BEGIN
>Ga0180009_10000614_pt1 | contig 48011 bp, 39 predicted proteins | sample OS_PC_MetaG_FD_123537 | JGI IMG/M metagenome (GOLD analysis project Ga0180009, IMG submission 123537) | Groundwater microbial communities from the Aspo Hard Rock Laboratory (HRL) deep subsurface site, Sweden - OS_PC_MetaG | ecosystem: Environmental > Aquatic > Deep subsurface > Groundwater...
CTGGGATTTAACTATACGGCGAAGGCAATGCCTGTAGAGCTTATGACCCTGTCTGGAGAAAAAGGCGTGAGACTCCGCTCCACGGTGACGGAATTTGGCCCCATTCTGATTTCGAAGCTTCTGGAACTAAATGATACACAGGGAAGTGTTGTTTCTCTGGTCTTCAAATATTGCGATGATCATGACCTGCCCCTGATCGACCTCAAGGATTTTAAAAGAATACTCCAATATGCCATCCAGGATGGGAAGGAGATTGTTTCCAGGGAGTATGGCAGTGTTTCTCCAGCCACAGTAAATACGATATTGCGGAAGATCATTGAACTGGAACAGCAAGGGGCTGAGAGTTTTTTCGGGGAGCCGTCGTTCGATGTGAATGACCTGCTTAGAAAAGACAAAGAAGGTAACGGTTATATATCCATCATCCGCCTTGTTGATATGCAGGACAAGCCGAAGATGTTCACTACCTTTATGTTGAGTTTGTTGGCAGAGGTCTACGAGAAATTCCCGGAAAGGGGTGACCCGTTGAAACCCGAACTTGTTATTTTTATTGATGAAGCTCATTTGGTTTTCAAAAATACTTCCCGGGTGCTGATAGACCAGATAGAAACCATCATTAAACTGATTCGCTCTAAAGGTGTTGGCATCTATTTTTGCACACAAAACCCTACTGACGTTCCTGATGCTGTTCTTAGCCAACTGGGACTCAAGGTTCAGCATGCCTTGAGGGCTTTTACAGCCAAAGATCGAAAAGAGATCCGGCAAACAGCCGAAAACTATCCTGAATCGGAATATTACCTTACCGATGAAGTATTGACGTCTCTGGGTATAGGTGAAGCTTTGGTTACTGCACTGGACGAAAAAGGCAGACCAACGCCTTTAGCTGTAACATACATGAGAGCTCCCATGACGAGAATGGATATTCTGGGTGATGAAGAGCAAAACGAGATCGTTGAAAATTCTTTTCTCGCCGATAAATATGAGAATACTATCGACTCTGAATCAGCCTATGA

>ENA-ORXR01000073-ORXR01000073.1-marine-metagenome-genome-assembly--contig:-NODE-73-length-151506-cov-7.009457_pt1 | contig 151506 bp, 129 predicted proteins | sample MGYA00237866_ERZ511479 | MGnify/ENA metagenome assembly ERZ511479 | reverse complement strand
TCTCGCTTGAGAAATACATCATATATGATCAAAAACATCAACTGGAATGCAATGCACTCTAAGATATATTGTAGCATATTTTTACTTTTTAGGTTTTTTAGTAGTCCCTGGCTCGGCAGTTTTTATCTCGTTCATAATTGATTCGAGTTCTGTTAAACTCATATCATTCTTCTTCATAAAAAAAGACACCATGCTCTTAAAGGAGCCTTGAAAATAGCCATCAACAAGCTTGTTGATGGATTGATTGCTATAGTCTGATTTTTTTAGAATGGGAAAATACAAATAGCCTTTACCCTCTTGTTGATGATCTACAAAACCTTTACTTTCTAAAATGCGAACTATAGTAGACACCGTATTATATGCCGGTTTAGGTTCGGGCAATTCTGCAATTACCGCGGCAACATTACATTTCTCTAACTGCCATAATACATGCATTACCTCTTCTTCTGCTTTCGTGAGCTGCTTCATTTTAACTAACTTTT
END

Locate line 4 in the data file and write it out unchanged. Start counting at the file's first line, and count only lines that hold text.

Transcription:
TCTCGCTTGAGAAATACATCATATATGATCAAAAACATCAACTGGAATGCAATGCACTCTAAGATATATTGTAGCATATTTTTACTTTTTAGGTTTTTTAGTAGTCCCTGGCTCGGCAGTTTTTATCTCGTTCATAATTGATTCGAGTTCTGTTAAACTCATATCATTCTTCTTCATAAAAAAAGACACCATGCTCTTAAAGGAGCCTTGAAAATAGCCATCAACAAGCTTGTTGATGGATTGATTGCTATAGTCTGATTTTTTTAGAATGGGAAAATACAAATAGCCTTTACCCTCTTGTTGATGATCTACAAAACCTTTACTTTCTAAAATGCGAACTATAGTAGACACCGTATTATATGCCGGTTTAGGTTCGGGCAATTCTGCAATTACCGCGGCAACATTACATTTCTCTAACTGCCATAATACATGCATTACCTCTTCTTCTGCTTTCGTGAGCTGCTTCATTTTAACTAACTTTT